|80 cm x 60 cm
Tauchen wir in Durstewitz’ Bilder ein, befinden wir uns an industrialisierten Transit-Orten wie dem Hamburger Hafen. Spiegelndes Wasser, Ferne und Ruhe motivieren zu einem kontemplativen Beobachten von Gegebenheiten. Durstewitz gibt an: “Ich absorbiere und abstrahiere, was ich an verdrängter Natur sehe”.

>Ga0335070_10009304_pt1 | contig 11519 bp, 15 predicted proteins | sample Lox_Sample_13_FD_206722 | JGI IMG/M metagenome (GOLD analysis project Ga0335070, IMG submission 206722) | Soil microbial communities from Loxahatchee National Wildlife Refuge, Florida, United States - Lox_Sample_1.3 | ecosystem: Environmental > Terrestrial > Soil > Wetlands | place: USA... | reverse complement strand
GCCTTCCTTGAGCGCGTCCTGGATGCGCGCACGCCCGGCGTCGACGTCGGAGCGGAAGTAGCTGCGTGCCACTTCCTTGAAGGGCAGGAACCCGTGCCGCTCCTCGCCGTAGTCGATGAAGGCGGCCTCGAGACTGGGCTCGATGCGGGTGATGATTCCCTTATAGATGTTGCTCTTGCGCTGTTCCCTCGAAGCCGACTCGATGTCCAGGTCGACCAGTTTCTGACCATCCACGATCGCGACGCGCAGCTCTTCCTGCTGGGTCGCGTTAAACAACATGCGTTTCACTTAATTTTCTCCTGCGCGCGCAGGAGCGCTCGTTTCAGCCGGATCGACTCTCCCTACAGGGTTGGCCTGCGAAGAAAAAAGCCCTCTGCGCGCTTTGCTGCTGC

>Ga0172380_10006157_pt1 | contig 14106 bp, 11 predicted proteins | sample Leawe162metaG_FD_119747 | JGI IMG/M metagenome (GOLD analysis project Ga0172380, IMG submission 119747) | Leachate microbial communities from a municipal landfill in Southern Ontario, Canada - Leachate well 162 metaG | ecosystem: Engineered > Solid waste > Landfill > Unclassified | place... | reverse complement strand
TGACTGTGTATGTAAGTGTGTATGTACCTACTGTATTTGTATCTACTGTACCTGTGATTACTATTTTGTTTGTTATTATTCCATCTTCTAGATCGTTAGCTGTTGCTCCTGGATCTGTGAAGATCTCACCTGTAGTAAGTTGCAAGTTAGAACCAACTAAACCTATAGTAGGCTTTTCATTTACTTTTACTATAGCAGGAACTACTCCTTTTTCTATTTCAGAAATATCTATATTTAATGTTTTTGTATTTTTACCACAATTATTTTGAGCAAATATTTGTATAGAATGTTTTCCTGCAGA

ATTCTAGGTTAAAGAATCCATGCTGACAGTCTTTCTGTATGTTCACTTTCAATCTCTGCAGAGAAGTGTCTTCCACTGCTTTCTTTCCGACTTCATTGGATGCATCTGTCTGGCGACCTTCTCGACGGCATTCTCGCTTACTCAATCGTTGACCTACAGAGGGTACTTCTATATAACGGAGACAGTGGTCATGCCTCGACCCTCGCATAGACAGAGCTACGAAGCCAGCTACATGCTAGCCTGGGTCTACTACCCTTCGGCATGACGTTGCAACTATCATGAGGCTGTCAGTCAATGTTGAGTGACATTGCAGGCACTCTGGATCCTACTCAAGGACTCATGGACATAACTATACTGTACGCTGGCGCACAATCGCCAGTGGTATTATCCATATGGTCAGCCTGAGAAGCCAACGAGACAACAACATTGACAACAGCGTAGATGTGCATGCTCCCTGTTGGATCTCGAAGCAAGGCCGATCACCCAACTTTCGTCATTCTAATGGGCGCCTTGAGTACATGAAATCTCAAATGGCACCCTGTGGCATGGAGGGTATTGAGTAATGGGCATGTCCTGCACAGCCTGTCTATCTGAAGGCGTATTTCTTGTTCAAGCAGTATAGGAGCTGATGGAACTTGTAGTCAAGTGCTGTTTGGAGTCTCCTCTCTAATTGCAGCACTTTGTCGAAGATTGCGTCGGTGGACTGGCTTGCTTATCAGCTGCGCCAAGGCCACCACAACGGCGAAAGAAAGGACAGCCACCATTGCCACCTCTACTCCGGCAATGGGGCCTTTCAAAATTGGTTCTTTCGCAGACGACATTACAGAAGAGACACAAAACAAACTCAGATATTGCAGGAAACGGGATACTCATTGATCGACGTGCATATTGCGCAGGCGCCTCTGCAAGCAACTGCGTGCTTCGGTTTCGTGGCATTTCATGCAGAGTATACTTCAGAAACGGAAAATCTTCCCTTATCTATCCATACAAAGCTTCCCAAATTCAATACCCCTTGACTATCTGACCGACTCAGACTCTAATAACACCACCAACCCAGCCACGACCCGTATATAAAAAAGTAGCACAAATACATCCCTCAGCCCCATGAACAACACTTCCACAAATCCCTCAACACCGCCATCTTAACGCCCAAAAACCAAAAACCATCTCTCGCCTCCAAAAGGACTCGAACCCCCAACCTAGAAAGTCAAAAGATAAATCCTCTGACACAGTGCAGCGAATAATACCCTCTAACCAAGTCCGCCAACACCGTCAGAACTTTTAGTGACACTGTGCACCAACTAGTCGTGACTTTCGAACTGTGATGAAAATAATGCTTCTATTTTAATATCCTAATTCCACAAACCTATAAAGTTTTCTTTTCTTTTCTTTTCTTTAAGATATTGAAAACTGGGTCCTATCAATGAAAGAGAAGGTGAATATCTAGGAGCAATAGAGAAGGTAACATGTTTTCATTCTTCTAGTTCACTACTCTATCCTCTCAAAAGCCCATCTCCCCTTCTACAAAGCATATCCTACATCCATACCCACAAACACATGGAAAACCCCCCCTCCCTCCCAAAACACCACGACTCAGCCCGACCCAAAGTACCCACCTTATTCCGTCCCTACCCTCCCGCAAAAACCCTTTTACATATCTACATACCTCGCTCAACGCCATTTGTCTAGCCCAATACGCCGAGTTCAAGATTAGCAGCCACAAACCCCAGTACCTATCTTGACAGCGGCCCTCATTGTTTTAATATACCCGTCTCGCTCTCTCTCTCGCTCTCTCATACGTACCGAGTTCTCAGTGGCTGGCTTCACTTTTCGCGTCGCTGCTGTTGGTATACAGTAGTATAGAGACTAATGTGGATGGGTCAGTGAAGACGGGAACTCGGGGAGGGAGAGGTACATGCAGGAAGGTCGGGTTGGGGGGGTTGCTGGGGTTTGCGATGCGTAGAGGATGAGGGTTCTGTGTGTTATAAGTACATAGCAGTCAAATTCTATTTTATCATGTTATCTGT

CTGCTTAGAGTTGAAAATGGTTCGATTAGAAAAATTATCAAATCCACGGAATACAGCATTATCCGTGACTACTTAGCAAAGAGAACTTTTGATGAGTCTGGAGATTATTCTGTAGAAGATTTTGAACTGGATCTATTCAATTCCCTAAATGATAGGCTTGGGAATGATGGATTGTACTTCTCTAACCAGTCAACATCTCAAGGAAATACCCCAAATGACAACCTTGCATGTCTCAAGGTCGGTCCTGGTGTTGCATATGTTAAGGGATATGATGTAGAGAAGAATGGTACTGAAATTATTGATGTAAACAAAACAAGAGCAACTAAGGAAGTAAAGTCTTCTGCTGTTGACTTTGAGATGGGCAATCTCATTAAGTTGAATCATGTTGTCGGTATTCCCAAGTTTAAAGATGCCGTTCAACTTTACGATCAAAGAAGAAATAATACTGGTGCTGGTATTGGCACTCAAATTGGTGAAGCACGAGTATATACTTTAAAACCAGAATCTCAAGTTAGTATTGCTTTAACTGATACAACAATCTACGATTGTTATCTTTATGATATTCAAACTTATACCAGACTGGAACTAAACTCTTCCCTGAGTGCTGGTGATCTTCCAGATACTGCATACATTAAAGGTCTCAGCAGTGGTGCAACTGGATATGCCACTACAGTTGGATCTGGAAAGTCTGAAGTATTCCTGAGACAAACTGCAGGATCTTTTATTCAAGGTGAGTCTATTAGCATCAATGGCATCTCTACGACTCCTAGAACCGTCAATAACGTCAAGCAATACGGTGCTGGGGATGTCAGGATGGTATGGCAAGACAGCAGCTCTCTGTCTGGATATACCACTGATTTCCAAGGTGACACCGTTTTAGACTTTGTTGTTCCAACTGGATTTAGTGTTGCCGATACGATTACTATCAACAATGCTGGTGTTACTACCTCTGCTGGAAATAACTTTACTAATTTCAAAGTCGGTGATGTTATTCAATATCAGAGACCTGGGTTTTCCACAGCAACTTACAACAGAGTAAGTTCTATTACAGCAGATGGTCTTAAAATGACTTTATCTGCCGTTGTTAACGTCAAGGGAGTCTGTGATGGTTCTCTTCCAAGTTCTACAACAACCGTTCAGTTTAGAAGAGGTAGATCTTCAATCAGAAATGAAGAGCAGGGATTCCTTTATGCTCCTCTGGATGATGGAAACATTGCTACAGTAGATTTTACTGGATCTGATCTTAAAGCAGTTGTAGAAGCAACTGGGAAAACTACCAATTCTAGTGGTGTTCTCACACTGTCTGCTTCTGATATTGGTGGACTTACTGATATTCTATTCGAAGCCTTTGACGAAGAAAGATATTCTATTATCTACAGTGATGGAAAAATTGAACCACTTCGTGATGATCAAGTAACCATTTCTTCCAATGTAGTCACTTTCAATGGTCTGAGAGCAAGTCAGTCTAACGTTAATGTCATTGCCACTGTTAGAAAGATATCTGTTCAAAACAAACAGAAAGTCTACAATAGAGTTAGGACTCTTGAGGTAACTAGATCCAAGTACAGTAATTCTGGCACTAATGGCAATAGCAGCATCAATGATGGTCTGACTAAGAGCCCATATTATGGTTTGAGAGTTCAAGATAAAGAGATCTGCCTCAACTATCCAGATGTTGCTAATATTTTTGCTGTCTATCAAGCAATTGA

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If we immerse ourselves in Durstewitz's pictures, we find ourselves in industrialized transit locations such as the port of Hamburg. Reflecting water, distance and silence motivate us to contemplatively observe the circumstances. Durstewitz states: "I absorb and abstract what I see in suppressed nature". In doing so, he alludes to industrialization, which in fact triggered a transformation of the social, economic and political fabric and continually represses nature. The industrial landscapes in his paintings reflect this symbolically but by no means in a moralizing way. The black-and-white photographs of his father, who worked at a shipyard, serve as a model. In addition, the artist also searches for motifs himself at the harbor, "preferably in old, somewhat run-down corners," says Durstewitz. As a silent observer, he is interested in filtering basic architectural forms in his pictures. Ships, cranes, and bridges as a form. Jakobus Durstewitz was born in 1969 in Emden and has lived in Hamburg since the 1990s, where he influenced the musical scene of the "Hamburger Schule", at that time still known as Jakobus Siebels. In this environment he founded the band JaKönigJa together with his wife Ebba Durstewitz in 1994 and later founded the electro duo "Die Vögel" (The Birds) alongside Mense Reents. Today Durstewitz lives in the Lüneburger Heide.More about Jakobus Durstewitz